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germany's attitude to brexit will remain unchanged despite coalition woes. but is that realistic? >> they are not in the game at the moment. busy, distracted, trying to form a government, germany adrift -- the impact of brexit is short-term, but nothing moves. they can talk whatever they want in brussels, the negotiators on both sides. they're all waiting for the signal from berlin. katya: angela promised germany a new government for christmas. that now seems more than unlikely. the irony of the political crisis here is it comes at a time this country economically has never had it so good, and when europe, faced with international uncertainties, relies more than ever on stable german leadership. katya adler, bbc news, berlin. laura: political turmoil in germany. here in washington, president trump increased pressure on north korea today, declaring it a state sponsor of terrorism. mr. trump said the designation
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would mean more sanctions against pyongyang tomorrow. he also said north korea should have been added to the list of countries a long time ago. for more on this, i spoke to our north america editor jon sopel a short time ago. what is the practical effect of the u.s. designating north korea a state sponsor of terrorism beyond more sanctions, which we understand will be largely symbolic compared to what is already in place? jon: i think you go back to 2008, and there was a clear belief that progress was being made with north korea, and so they came off the state sponsor of terrorism list. it is a clear sign today that the present incumbent at the white house believes that no progress is being made, and maybe we should see this as part of his policy of exerting maximum pressure on north korea, and maybe we judge it not in terms of america's past stance towards north korea -- after all, it is a country already with a huge amount of sanctions against it -- but the impact it might have on third-party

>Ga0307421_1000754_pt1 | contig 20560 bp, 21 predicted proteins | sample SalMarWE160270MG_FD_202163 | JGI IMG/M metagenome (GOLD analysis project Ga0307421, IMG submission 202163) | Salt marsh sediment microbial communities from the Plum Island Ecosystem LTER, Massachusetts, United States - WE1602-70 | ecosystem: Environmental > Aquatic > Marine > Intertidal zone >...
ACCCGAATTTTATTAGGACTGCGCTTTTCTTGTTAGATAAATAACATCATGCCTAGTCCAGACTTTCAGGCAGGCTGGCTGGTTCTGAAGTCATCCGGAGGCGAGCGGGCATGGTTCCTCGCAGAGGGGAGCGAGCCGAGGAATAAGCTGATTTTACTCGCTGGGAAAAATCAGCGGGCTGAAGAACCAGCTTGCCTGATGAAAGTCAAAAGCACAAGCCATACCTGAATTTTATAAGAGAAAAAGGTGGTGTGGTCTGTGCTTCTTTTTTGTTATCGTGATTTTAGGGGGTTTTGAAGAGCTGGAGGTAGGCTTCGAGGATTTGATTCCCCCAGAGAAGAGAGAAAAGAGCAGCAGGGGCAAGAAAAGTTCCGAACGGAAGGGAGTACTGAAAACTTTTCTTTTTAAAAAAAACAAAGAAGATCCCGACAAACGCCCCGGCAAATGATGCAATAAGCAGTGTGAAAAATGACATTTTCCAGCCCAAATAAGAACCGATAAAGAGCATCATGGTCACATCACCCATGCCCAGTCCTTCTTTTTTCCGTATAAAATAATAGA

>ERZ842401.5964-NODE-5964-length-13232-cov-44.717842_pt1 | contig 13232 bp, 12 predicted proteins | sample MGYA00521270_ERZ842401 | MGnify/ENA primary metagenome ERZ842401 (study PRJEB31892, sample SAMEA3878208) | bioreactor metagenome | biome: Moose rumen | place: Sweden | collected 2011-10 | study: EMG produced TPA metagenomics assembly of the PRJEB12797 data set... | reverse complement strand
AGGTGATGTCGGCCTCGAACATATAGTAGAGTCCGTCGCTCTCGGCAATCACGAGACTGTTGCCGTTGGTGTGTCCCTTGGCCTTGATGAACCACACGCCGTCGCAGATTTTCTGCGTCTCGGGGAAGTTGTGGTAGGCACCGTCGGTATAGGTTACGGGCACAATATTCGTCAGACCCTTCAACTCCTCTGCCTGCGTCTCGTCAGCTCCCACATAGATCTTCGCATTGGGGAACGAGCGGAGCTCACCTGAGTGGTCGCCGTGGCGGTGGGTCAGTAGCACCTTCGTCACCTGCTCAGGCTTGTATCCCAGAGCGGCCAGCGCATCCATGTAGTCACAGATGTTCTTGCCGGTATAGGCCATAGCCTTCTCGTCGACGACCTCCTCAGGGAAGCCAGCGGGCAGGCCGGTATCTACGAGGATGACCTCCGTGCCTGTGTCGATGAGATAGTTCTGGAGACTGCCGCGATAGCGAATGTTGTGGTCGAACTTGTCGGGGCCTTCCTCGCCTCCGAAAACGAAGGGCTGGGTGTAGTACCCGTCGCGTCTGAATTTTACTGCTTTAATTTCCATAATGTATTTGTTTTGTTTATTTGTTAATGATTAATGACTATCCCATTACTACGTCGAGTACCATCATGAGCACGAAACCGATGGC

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countries, countries that trade with america and countries that might also trade with north korea. them more wary? and i think the assessment in the state department and the white house is that it is beginning to have an effect. after donald trump's recent asia trip, many more countries were talking about how they would no longer do business with north korea. i think it is all part of keeping turning the screw on north korea. laura: does the administration believe that the top sanctions -- that that tough sanctions regime against north korea is beginning to have an impact within the country itself? jon: well, slowly but surely. if you listen to rex tillerson, he was saying there seems to be fuel shortages in north korea, as a result of sanctions that have been imposed. he said revenue streams were being affected as well. donald trump kind of gave the impression that the sanctions announced tomorrow by the
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treasury department would be huge. rex tillerson was saying more symbolic. but i think the interesting thing is that since donald trump talked about fire and fury and weapons being locked and loaded, and calling him little rocket man, there has not been a ballistic missile test for two months from north korea. that may be pure coincidence. or it may be that the pressure is beginning to work. laura: jon sopel at the white house, thank you. in other news, china has called for a cease-fire in myanmar's rakhine state to allow for the return of hundreds of thousands of rohingya muslims that have led the area. some 600,000 rohingyas have fled for bangladesh after operations by the burmese army. the mass killer charles manson, who orchestrated a series of murders in the 1960's, has died in prison at age 83. his cult, known as the
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manson family, killed seven people, including hollywood actress sharon tate. the drama surrounding the resignation of lebanese prime minister saad hariri is only intensifying. he says he will return to beirut to clarify his shock decision. he denied he was ever held in saudi arabia against his will. after flying to paris to meet with president macron, tomorrow he heads to egypt to meet with president al-sisi. for more, i spoke a brief time ago to lyse doucet, who is in the saudi capital, riyadh. saad hariri said he will make his position known after he meets the lebanese president this week. is it possible that he could rescind the decision to resign made where you are in saudi arabia? lyse: this is one of the big middle east mysteries right now, why did saad hariri suddenly leave beirut, why did he resign, why is he making this journey